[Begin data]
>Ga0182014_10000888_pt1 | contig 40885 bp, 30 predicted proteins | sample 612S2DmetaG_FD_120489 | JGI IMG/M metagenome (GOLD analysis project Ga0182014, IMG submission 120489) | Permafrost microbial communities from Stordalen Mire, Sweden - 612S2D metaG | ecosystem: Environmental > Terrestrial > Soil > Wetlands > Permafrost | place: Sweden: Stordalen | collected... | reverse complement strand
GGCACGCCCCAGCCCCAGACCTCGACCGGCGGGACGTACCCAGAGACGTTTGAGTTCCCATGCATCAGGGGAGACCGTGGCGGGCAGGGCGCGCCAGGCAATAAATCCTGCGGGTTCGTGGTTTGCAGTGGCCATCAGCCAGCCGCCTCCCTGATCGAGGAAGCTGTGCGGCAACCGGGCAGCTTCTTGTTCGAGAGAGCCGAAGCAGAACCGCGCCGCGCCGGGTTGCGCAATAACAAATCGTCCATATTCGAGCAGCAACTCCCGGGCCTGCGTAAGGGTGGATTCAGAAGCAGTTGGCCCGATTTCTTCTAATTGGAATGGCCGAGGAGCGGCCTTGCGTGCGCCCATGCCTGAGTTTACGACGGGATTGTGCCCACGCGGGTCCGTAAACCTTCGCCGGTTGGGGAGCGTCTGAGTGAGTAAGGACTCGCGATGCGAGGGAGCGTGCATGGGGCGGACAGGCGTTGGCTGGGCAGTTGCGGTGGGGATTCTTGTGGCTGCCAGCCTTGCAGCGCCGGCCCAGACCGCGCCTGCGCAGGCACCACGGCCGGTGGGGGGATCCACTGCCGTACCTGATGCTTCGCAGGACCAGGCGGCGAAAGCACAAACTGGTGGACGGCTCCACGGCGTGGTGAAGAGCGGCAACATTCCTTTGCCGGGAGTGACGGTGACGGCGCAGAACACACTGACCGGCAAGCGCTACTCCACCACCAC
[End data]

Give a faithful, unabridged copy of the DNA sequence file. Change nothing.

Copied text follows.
>Ga0182014_10000888_pt1 | contig 40885 bp, 30 predicted proteins | sample 612S2DmetaG_FD_120489 | JGI IMG/M metagenome (GOLD analysis project Ga0182014, IMG submission 120489) | Permafrost microbial communities from Stordalen Mire, Sweden - 612S2D metaG | ecosystem: Environmental > Terrestrial > Soil > Wetlands > Permafrost | place: Sweden: Stordalen | collected... | reverse complement strand
GGCACGCCCCAGCCCCAGACCTCGACCGGCGGGACGTACCCAGAGACGTTTGAGTTCCCATGCATCAGGGGAGACCGTGGCGGGCAGGGCGCGCCAGGCAATAAATCCTGCGGGTTCGTGGTTTGCAGTGGCCATCAGCCAGCCGCCTCCCTGATCGAGGAAGCTGTGCGGCAACCGGGCAGCTTCTTGTTCGAGAGAGCCGAAGCAGAACCGCGCCGCGCCGGGTTGCGCAATAACAAATCGTCCATATTCGAGCAGCAACTCCCGGGCCTGCGTAAGGGTGGATTCAGAAGCAGTTGGCCCGATTTCTTCTAATTGGAATGGCCGAGGAGCGGCCTTGCGTGCGCCCATGCCTGAGTTTACGACGGGATTGTGCCCACGCGGGTCCGTAAACCTTCGCCGGTTGGGGAGCGTCTGAGTGAGTAAGGACTCGCGATGCGAGGGAGCGTGCATGGGGCGGACAGGCGTTGGCTGGGCAGTTGCGGTGGGGATTCTTGTGGCTGCCAGCCTTGCAGCGCCGGCCCAGACCGCGCCTGCGCAGGCACCACGGCCGGTGGGGGGATCCACTGCCGTACCTGATGCTTCGCAGGACCAGGCGGCGAAAGCACAAACTGGTGGACGGCTCCACGGCGTGGTGAAGAGCGGCAACATTCCTTTGCCGGGAGTGACGGTGACGGCGCAGAACACACTGACCGGCAAGCGCTACTCCACCACCAC